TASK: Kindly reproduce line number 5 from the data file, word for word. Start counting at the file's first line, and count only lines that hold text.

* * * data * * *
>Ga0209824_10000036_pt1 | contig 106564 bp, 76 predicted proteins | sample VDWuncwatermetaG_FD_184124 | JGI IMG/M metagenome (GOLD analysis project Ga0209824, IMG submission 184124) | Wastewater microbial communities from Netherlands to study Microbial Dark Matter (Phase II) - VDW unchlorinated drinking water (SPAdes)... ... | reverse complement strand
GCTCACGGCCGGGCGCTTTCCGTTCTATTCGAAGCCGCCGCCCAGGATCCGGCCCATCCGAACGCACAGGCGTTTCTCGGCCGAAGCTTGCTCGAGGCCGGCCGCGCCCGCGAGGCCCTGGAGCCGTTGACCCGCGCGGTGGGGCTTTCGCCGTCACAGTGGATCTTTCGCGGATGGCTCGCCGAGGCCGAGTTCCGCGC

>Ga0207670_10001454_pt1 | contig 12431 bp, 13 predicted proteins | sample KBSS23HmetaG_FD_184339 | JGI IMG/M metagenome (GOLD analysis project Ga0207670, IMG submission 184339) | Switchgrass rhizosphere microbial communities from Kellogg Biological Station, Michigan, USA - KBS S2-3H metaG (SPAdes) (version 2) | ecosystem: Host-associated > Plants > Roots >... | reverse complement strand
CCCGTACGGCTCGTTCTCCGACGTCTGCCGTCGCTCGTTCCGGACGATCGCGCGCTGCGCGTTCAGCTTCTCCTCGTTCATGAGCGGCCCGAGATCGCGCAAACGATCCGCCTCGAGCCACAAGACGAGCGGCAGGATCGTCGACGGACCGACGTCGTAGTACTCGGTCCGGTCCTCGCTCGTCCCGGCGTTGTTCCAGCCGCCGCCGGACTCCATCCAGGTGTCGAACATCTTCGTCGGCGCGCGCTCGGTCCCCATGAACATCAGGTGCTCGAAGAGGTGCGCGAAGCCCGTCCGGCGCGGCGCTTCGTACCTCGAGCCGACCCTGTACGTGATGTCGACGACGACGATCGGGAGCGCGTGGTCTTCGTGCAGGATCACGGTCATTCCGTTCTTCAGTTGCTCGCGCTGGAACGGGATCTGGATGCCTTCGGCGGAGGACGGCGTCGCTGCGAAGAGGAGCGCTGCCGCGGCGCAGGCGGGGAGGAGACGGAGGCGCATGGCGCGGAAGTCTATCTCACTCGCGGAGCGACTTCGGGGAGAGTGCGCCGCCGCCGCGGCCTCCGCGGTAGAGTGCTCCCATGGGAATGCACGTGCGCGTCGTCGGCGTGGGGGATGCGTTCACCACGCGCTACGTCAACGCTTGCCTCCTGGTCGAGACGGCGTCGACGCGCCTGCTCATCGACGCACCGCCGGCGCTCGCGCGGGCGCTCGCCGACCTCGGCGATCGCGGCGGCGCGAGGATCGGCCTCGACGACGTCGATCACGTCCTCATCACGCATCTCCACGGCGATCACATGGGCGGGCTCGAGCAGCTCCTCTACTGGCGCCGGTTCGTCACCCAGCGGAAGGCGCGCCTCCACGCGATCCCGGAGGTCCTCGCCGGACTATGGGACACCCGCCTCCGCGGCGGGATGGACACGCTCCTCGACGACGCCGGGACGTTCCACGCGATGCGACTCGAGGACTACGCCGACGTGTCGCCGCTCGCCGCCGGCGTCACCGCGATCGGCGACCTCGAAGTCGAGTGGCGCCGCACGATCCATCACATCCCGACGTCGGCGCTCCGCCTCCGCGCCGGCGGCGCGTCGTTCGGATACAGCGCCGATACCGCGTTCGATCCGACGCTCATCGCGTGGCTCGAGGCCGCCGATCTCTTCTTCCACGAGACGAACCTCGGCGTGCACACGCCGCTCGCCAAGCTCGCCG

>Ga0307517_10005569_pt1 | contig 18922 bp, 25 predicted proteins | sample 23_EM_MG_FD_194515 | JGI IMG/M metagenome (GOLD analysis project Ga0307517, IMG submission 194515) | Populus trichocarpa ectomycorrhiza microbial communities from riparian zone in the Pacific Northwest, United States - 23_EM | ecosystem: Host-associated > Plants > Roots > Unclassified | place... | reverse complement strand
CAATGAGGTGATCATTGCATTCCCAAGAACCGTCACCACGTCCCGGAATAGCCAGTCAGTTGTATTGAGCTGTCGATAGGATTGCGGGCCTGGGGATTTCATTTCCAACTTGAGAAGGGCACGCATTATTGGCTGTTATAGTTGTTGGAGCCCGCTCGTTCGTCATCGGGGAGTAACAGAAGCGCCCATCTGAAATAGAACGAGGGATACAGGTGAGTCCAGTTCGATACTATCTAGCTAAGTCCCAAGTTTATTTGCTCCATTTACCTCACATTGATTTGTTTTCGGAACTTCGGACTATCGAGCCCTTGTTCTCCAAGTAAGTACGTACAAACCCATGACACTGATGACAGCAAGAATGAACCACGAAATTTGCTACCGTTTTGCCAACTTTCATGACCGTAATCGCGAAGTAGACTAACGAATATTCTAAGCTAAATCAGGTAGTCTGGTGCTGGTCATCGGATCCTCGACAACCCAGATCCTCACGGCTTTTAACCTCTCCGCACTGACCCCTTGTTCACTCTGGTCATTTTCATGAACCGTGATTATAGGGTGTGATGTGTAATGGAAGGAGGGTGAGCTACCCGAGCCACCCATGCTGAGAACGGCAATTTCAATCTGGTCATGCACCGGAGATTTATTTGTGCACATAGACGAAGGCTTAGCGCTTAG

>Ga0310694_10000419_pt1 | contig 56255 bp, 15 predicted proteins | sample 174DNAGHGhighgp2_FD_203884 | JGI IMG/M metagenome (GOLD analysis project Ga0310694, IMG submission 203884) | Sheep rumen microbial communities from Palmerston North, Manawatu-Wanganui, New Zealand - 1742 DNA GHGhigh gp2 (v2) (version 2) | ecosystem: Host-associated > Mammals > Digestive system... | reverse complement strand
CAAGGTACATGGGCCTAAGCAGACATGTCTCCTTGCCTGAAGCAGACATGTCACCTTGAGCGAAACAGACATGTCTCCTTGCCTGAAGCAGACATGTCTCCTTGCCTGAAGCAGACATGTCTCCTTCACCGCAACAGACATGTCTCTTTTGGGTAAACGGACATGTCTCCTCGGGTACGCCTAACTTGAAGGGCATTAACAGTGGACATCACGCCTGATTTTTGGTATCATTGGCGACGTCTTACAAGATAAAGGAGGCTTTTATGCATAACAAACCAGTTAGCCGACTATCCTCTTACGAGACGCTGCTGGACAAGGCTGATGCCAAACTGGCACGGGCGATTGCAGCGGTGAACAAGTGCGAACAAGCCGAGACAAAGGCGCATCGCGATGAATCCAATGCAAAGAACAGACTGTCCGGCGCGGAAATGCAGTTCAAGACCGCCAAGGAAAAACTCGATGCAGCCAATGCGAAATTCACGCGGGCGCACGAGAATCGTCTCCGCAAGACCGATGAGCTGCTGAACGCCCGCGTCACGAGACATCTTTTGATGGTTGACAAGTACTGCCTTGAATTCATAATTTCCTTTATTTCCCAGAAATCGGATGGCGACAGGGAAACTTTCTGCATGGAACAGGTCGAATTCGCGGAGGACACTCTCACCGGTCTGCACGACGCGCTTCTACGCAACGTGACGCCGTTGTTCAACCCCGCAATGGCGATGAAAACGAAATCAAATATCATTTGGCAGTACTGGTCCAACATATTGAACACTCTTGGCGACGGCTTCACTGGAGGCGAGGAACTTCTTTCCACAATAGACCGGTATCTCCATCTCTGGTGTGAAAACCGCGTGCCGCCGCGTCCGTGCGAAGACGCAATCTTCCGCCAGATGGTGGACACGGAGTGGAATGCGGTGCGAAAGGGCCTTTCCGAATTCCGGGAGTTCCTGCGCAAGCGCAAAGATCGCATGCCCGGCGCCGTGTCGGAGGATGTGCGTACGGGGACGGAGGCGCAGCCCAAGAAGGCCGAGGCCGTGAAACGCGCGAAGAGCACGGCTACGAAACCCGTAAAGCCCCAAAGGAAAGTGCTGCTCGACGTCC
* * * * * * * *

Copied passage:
>Ga0307517_10005569_pt1 | contig 18922 bp, 25 predicted proteins | sample 23_EM_MG_FD_194515 | JGI IMG/M metagenome (GOLD analysis project Ga0307517, IMG submission 194515) | Populus trichocarpa ectomycorrhiza microbial communities from riparian zone in the Pacific Northwest, United States - 23_EM | ecosystem: Host-associated > Plants > Roots > Unclassified | place... | reverse complement strand